A rapidly deepening storm center – one that many pieces of model guidance bottom out near or even a bit below 970 mb…28.64″ on the standard home barometer – will pass very near to Cape Cod tonight and bring us a round of heavy rain, maybe some thunderstorms and plenty of strong wind.
That alone makes the upcoming storm system impressive and worthy of some headlines and consequently we do have a Wind Advisory (tonight) and a High Wind Watch (Thursday) posted for the area by the National Weather Service.
With the rapidly deepening storm nearing and passing the region, several hours of strong, gusty east winds are anticipated tonight followed by a much lengthier period of strong southwesterly winds throughout most of the day on Thursday. This is a near certainty at this point. Gusts over 50 mph are highly likely and will cause some pockets of tree damage and some power disruptions.
However…there is a small window of time overnight tonight…likely between 12AM and 3AM…when we will have to be on the lookout for a short-lived period of powerful east and southeast winds that have the potential to cause quite an issue.
This is a rather complex evolution…
Before the system consolidates into one primary deep occluded low pressure center over Southern New England on Thursday morning, it will consist of multiple smaller-scale low pressure centers embedded within a larger strung out trough of (deep) low pressure passing from southwest to northeast through the Mid-Atlantic and into New England.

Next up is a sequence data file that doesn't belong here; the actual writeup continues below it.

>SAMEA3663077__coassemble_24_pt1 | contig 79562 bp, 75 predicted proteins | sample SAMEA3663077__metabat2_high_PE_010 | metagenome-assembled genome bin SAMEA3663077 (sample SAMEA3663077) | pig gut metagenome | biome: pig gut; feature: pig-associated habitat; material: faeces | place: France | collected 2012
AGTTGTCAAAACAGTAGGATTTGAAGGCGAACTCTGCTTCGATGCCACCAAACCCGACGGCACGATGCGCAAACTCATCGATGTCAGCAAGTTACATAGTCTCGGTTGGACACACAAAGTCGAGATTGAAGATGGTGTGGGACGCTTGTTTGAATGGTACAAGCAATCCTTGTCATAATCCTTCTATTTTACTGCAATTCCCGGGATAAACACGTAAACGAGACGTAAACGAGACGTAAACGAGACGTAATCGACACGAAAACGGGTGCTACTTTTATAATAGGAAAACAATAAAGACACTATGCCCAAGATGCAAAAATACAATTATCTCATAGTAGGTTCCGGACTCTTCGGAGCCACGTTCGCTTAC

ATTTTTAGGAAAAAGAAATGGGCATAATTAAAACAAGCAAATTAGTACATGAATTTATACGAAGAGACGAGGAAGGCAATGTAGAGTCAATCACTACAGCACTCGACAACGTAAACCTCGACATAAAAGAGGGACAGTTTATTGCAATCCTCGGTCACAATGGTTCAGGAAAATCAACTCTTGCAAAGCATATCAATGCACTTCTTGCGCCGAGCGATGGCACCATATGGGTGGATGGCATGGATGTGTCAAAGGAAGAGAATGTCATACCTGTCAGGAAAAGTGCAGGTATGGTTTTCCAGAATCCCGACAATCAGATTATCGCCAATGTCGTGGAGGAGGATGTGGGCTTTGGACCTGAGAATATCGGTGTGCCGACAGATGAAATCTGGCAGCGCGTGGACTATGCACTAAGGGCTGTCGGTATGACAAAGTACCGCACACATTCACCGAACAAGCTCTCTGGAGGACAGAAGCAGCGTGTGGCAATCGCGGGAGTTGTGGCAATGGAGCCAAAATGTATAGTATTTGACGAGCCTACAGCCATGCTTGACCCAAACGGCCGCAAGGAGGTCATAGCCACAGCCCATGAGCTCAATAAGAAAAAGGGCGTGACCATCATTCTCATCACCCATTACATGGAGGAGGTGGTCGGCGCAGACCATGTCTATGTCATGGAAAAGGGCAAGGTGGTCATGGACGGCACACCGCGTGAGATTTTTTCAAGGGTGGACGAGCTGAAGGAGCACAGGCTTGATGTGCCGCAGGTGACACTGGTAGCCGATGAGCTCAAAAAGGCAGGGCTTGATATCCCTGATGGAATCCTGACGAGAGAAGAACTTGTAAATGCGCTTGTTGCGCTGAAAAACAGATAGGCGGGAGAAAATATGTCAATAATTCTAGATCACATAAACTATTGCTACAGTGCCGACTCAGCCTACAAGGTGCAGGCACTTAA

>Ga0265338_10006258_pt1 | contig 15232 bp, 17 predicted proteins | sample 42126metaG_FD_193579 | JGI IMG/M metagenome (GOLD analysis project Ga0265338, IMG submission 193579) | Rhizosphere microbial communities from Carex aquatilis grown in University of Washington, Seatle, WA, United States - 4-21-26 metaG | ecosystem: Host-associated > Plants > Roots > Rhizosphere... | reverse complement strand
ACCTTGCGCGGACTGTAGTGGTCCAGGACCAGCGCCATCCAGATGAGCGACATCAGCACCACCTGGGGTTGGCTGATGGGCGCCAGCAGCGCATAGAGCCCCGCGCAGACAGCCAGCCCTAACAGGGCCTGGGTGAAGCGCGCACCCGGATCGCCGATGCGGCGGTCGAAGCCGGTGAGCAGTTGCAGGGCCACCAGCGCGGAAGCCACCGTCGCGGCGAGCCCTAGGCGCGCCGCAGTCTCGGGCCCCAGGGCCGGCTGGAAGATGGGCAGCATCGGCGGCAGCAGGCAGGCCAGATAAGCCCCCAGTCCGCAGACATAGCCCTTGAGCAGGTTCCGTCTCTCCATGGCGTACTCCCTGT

Numerous pieces of model guidance – too many to ignore – show one of these small but very strong meso-low pressure centers passing near or over Cape Cod as part of the overall maturing of the entire weather system (this meso-low feature has been shown for several days by guidance but placement and timing has been all over the place.) As this “mini-storm” nears the Cape it will undergo explosive deepening concurrent with the overall deepening of the entire weather system.
For example, on the 06z ECMWF (euro) the feature is represented as a non-descript 990 mb low east of the Delmarva at 8PM this evening. 6 hours later, the meso-low is shown at ~974 mb just south of Cape Cod and 3 hours later it’s at ~972 mb just north of the Cape. The 00z euro had a similar look and overall there are multiple pieces of high-resolution guidance and global guidance that have an evolution that is close to this.
The worry is that this meso-scale low will undoubtedly have a very intense but localized wind-response. Should this feature pass over or just west of Cape Cod, we’d potentially be dealing with a one to three hour period of extremely strong (70+ mph gusts) wind. Such an evolution would cause widespread problems…during the middle of the night no-less.
The hope is that guidance is doing one of the following things: A ) overdoing the deepening of this meso-scale feature B ) misplacing the feature too far west or C ) keying in on the wrong feature all together.